Flow created a workaround, which saw the incoming POs captured and held, allowing for evaluation, before continuing the process. To the merchant, the process is seamless, while for Hermpac, there is no need to worry about incorrectly specified orders going into its systems.
| Results Integrating with its trading partners, say Crawford, has gone off without a hitch. “For each EDI implementation, Flow asks for sample orders, sets them up as tests in the system and works with the recipients. When all parties are happy with the testing, we get an OK, go live and we haven’t had an issue.”
With the first such go live in February 2016, and a further three merchants since the original integration and a fifth being added at present, he says Hermpac has had ample opportunity to test the reliability and durability of the Flow integrations.
Electronic integration, Crawford says, dramatically accelerates invoice processing while eliminating the costs of printing, paper and postage. “Customers get their invoices a lot quicker. We save time and money. And it is more reliable.”
Which isn’t to say all Hermpac’s customers are receiving EDI invoices. Some prefer an emailed PDF document, while others still prefer snail mail. He says the company’s systems are set up to provide options for the preferred mechanism of information exchange depending on individual requirements.
Asked if he would go through the process of invoice EDI again, Crawford has no hesitation. “If it was with Flow I would. They have the expertise, they understand this well and they made it work without any headaches or issues. And their lateral thinking is of great value.”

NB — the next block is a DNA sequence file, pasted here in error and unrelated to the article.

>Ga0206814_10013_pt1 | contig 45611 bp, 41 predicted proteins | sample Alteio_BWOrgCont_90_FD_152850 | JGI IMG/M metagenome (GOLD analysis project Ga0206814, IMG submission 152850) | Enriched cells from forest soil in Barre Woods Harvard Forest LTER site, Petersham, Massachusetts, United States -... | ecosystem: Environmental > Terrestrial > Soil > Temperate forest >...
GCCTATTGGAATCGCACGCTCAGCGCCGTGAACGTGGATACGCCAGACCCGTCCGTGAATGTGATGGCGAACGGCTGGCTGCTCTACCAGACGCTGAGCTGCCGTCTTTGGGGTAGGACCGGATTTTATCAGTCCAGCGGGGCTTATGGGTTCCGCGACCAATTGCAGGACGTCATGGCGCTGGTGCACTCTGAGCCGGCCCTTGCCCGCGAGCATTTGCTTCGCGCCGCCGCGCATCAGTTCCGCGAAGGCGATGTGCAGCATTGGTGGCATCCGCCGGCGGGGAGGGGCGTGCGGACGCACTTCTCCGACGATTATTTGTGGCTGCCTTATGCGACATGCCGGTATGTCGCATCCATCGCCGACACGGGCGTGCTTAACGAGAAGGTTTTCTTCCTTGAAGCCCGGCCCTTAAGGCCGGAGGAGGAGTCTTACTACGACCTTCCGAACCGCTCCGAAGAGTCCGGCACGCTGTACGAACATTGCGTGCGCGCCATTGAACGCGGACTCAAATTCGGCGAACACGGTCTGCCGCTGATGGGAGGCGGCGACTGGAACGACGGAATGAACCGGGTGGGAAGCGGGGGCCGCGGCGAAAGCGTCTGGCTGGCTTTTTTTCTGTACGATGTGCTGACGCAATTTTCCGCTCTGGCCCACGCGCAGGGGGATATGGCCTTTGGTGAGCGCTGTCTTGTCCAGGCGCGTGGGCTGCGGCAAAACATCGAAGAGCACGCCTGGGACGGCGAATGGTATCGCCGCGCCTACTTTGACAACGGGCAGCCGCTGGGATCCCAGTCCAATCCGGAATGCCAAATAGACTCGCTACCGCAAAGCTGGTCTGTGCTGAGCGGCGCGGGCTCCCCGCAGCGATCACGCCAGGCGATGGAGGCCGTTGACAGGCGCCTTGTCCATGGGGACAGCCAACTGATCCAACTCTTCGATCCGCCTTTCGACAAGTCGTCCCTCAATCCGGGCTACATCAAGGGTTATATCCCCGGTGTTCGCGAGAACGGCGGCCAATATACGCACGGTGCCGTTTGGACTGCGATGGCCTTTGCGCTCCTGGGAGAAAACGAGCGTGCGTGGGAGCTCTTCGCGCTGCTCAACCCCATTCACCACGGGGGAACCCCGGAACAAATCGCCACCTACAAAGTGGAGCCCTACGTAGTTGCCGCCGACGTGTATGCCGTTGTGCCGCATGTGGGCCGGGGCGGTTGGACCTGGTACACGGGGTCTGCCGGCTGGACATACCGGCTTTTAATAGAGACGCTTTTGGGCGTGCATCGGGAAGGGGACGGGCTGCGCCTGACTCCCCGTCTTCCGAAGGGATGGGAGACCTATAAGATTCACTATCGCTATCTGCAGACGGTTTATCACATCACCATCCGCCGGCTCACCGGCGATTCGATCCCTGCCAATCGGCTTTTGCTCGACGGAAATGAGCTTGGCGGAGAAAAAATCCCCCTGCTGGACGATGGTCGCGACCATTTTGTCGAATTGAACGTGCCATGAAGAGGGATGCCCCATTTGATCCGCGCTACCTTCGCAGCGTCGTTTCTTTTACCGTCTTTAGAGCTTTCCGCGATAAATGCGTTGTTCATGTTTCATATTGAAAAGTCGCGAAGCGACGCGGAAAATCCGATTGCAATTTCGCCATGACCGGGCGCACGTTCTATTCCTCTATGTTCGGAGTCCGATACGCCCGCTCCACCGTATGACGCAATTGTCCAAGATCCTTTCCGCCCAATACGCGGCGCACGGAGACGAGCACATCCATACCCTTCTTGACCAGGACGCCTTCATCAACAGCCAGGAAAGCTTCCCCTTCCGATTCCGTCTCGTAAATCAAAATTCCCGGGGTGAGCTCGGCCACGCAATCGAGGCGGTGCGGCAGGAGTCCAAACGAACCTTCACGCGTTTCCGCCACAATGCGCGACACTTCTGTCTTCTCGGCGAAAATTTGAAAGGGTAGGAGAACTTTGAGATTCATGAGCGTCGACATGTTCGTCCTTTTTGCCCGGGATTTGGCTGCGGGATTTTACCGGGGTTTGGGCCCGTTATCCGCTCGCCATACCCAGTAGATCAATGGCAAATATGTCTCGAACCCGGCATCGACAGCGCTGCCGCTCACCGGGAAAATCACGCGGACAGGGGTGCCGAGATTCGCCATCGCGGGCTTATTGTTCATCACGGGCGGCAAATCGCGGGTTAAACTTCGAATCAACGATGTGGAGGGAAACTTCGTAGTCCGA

Dec 8, 2017 - Figures released today show that Kiwis lost over $1.1 million to cyber security issues in the third quarter of 2017. This brings the total financial loss to New Zealanders from cyber security issues reported to CERT NZ to over $1.9 million since April. CERT NZ’s latest quarterly report was released today and shows that security threats continue to impact New Zealanders and their businesses.
“CERT NZ was launched in April 2017 to take reports from all New Zealanders about how they have been affected by cyber security incidents, so we can help them recover,” says Rob Pope, Director CERT NZ. “The reports we received in the quarter to 30 September show that our relative geographic isolation is no barrier to being affected by these threats.”
“Between 1 July and 30 September, CERT NZ received 390 incident reports of which the vast majority, 297, were responded to by CERT NZ.”
In this reporting period, CERT NZ has seen an increase in targeted invoice scams affecting both individuals and businesses around New Zealand. “As we noted in our previous report, targeted attacks are on the rise. In this quarter we’re seen an increase in invoice scams impacting New Zealand businesses through a range of means.
“We’ve also seen a marked decrease in ransomware reports following the global ransomware attacks that we saw earlier this year, with these reports dropping by over 50%.”